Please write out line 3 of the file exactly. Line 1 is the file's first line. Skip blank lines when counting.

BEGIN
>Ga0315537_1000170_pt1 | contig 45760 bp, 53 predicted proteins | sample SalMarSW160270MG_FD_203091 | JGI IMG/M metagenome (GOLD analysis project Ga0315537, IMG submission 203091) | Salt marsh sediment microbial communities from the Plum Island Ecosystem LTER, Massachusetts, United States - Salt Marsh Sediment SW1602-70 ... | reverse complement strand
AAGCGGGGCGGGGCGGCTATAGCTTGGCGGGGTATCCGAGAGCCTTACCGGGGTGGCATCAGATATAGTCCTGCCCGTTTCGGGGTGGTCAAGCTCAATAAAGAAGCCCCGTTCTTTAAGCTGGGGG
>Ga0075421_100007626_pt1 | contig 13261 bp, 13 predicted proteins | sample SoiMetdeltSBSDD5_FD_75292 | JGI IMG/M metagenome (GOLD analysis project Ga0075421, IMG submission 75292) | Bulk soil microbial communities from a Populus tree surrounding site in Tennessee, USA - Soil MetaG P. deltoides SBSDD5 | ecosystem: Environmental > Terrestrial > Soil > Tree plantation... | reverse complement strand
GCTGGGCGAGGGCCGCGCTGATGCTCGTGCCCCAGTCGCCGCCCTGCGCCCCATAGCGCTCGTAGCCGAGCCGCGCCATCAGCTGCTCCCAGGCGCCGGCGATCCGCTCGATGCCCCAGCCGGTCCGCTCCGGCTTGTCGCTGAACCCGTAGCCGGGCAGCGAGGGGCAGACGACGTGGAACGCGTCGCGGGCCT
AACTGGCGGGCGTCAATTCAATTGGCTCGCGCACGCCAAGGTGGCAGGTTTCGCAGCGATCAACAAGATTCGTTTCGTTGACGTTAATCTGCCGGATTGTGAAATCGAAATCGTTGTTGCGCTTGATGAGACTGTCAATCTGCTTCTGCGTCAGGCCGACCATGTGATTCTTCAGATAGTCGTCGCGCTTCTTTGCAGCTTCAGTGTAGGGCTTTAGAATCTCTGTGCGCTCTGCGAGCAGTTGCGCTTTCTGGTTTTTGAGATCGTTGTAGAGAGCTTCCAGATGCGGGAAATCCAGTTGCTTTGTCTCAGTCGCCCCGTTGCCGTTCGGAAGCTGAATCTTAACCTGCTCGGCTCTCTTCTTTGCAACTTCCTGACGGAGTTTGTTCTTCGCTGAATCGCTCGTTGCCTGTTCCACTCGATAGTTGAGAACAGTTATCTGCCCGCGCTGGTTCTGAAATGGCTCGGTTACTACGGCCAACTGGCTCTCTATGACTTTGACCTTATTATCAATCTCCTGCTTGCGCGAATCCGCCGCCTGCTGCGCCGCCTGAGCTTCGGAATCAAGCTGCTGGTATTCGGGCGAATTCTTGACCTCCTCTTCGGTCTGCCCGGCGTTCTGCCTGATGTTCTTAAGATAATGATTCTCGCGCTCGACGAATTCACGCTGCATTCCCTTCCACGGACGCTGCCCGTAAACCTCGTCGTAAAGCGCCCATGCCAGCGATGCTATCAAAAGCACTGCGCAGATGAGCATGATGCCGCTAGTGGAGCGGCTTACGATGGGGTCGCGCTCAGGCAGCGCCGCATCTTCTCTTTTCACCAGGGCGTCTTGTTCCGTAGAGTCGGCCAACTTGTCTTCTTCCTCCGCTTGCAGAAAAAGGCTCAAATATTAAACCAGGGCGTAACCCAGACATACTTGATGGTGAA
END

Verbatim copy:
>Ga0075421_100007626_pt1 | contig 13261 bp, 13 predicted proteins | sample SoiMetdeltSBSDD5_FD_75292 | JGI IMG/M metagenome (GOLD analysis project Ga0075421, IMG submission 75292) | Bulk soil microbial communities from a Populus tree surrounding site in Tennessee, USA - Soil MetaG P. deltoides SBSDD5 | ecosystem: Environmental > Terrestrial > Soil > Tree plantation... | reverse complement strand